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Settler Colonialism, Ecology, and Environmental Injustice

Kyle Whyte

ABSTRACT

Settler colonialism is a form of domination that violently disrupts human relationships with the environment. Settler colonialism is ecological domination, committing environmental injustice against Indigenous peoples and other groups. Focusing on the context of Indigenous peoples’ facing US domination, this article investigates philosophically one dimension of how settler colonialism commits environmental injustice. When examined ecologically, settler colonialism works strategically to undermine Indigenous peoples’ social resilience as self-determining collectives. To understand the relationships connecting settler colonialism, environmental injustice, and violence, the article first engages Anishinaabe intellectual traditions to describe an Indigenous conception of social resilience called collective continuance. One way in which settler colonial violence commits environmental injustice is through strategically undermining Indigenous collective continuance. At least two kinds of environmental injustices demonstrate such violence: vicious sedimentation and insidious loops. The article seeks to contribute to knowledge of how anti-Indigenous settler colonialism and environmental injustice are connected.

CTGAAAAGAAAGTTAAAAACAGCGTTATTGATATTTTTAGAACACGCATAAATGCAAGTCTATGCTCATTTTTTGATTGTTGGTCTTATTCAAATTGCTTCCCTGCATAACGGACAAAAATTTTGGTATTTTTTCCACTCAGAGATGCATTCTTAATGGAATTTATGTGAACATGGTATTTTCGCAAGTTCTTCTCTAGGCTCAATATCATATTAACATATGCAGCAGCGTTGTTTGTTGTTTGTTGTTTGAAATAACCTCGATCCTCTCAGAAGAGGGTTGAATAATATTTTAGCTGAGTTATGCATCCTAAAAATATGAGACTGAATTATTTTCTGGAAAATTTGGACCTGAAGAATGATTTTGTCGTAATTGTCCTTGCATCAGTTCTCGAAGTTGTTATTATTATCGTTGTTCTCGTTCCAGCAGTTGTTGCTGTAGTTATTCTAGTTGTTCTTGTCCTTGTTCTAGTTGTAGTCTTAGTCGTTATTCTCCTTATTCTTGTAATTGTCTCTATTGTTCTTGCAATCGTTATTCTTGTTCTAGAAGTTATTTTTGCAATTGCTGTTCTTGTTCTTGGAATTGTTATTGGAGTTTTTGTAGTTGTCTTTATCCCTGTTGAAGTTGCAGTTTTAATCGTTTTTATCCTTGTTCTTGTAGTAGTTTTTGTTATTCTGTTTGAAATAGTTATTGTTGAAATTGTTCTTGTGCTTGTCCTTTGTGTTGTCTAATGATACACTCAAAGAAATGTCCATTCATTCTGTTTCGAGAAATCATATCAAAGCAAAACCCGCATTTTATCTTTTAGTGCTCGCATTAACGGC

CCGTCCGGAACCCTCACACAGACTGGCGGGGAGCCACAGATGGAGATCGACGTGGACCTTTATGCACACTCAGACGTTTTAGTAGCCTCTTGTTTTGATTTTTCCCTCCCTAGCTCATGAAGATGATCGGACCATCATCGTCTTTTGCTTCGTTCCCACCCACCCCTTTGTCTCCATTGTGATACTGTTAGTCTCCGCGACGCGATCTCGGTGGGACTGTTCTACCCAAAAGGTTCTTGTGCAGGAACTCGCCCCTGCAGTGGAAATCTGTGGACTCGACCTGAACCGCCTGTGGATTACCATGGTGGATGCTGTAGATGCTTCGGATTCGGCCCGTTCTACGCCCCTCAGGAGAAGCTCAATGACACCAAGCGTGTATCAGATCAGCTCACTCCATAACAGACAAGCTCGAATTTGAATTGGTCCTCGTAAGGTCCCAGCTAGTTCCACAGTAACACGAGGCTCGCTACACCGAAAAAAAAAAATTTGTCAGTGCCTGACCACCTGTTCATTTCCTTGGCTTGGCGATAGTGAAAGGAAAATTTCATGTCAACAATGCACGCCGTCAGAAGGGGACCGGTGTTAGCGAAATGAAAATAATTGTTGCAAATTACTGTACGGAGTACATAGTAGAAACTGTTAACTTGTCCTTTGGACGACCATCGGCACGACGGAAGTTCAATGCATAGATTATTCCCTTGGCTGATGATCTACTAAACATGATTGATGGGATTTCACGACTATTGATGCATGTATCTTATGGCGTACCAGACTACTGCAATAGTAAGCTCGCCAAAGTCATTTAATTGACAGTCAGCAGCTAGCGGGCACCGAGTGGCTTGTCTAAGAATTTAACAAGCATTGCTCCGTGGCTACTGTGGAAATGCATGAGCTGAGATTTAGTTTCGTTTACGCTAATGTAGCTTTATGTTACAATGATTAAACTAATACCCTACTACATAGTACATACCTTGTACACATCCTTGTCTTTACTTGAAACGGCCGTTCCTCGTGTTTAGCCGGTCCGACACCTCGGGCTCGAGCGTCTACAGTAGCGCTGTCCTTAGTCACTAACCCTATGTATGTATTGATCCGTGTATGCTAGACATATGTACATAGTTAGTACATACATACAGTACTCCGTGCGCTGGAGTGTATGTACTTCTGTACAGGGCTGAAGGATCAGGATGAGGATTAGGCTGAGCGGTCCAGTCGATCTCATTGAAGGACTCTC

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Unsettling the Land

Indigeneity, Ontology, and Hybridity in Settler Colonialism

Paul Berne Burow, Samara Brock, and Michael R. Dove

ABSTRACT

This article examines different ontologies of land in settler colonialism and Indigenous movements for decolonization and environmental justice. Settler ontologies of land operate by occluding other modes of perceiving, representing, and experiencing land. Indigenous ontologies of land are commonly oriented around relationality and reciprocal obligations among humans and the other-than-human. Drawing together scholarship from literatures in political economy, political ecology, Indigenous studies, and post-humanism, we synthesize an approach to thinking with land to understand structures of dispossession and the possibilities for Indigenous revitalization through ontological hybridity. Using two different case studies—plantation development in Indonesia and land revitalization in the Confederated Salish & Kootenai Nation—we further develop how settler and Indigenous ontologies operate on the ground, illuminating the coexistence of multiple ontologies of land. Given the centrality of land in settler colonialism, hybrid ontologies are important to Indigenous movements seeking to simultaneously strengthen sovereignty over territory and revitalize land-based practices.